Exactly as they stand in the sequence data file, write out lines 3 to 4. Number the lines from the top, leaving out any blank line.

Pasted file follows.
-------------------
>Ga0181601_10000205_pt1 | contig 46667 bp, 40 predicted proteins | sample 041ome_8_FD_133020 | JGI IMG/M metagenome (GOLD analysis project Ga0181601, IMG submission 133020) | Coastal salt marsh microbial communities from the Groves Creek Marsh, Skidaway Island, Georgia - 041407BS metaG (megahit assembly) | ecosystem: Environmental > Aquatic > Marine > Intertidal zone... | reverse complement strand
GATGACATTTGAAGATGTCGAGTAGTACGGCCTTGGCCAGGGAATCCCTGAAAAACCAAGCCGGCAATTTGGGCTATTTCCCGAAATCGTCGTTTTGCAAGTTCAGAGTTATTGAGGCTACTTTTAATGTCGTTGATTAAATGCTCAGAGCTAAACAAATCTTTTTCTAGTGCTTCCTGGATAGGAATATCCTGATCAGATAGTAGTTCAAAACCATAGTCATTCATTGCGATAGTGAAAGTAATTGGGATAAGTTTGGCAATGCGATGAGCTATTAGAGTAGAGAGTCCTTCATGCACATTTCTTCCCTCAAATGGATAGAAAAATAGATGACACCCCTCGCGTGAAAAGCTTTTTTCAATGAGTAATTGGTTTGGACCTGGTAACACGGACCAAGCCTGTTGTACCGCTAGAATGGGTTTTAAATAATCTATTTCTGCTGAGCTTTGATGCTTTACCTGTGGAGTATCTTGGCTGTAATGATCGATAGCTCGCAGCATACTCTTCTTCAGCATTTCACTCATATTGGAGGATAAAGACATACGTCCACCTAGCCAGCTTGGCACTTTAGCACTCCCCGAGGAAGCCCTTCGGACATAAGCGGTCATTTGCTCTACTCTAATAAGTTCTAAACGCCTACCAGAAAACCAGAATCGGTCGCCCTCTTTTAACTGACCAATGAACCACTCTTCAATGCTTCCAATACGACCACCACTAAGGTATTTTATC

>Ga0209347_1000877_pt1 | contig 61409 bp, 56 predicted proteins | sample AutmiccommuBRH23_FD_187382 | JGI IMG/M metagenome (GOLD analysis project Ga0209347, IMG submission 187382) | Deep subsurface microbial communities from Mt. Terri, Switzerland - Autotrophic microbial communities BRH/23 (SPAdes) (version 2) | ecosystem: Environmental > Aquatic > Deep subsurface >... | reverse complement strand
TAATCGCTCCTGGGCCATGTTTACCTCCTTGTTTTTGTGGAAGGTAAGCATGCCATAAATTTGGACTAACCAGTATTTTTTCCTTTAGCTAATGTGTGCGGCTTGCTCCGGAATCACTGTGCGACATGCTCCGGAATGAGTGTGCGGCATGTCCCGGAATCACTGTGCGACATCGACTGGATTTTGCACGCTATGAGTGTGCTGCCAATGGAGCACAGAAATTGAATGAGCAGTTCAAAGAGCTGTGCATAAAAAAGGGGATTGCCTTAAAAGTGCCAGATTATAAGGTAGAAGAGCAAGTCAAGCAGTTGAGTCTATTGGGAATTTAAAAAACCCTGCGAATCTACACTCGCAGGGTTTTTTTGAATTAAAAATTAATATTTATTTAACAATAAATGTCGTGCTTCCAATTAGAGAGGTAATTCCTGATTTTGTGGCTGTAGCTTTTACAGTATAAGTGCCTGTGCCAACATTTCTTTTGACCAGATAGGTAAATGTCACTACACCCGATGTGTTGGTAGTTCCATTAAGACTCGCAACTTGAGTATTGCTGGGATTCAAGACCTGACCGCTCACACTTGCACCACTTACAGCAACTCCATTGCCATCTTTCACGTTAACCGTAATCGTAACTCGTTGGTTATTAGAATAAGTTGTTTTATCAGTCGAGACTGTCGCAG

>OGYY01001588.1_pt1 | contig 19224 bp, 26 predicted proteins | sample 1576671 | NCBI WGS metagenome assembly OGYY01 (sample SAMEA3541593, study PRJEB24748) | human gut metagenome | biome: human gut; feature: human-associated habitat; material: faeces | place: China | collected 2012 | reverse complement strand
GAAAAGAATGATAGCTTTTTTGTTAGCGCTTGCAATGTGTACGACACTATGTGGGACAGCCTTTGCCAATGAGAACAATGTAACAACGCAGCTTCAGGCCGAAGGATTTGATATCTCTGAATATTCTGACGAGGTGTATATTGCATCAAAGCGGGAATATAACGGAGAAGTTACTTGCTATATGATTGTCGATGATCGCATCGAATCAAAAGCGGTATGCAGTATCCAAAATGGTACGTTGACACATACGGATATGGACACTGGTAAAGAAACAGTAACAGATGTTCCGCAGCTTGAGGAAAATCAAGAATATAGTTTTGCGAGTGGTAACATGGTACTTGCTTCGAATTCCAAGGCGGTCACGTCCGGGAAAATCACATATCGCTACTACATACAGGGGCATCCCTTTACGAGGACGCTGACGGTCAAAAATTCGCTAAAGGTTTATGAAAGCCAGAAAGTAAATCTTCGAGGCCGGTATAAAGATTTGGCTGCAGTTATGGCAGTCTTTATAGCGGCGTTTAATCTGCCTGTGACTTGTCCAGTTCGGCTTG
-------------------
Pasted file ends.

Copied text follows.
>Ga0209347_1000877_pt1 | contig 61409 bp, 56 predicted proteins | sample AutmiccommuBRH23_FD_187382 | JGI IMG/M metagenome (GOLD analysis project Ga0209347, IMG submission 187382) | Deep subsurface microbial communities from Mt. Terri, Switzerland - Autotrophic microbial communities BRH/23 (SPAdes) (version 2) | ecosystem: Environmental > Aquatic > Deep subsurface >... | reverse complement strand
TAATCGCTCCTGGGCCATGTTTACCTCCTTGTTTTTGTGGAAGGTAAGCATGCCATAAATTTGGACTAACCAGTATTTTTTCCTTTAGCTAATGTGTGCGGCTTGCTCCGGAATCACTGTGCGACATGCTCCGGAATGAGTGTGCGGCATGTCCCGGAATCACTGTGCGACATCGACTGGATTTTGCACGCTATGAGTGTGCTGCCAATGGAGCACAGAAATTGAATGAGCAGTTCAAAGAGCTGTGCATAAAAAAGGGGATTGCCTTAAAAGTGCCAGATTATAAGGTAGAAGAGCAAGTCAAGCAGTTGAGTCTATTGGGAATTTAAAAAACCCTGCGAATCTACACTCGCAGGGTTTTTTTGAATTAAAAATTAATATTTATTTAACAATAAATGTCGTGCTTCCAATTAGAGAGGTAATTCCTGATTTTGTGGCTGTAGCTTTTACAGTATAAGTGCCTGTGCCAACATTTCTTTTGACCAGATAGGTAAATGTCACTACACCCGATGTGTTGGTAGTTCCATTAAGACTCGCAACTTGAGTATTGCTGGGATTCAAGACCTGACCGCTCACACTTGCACCACTTACAGCAACTCCATTGCCATCTTTCACGTTAACCGTAATCGTAACTCGTTGGTTATTAGAATAAGTTGTTTTATCAGTCGAGACTGTCGCAG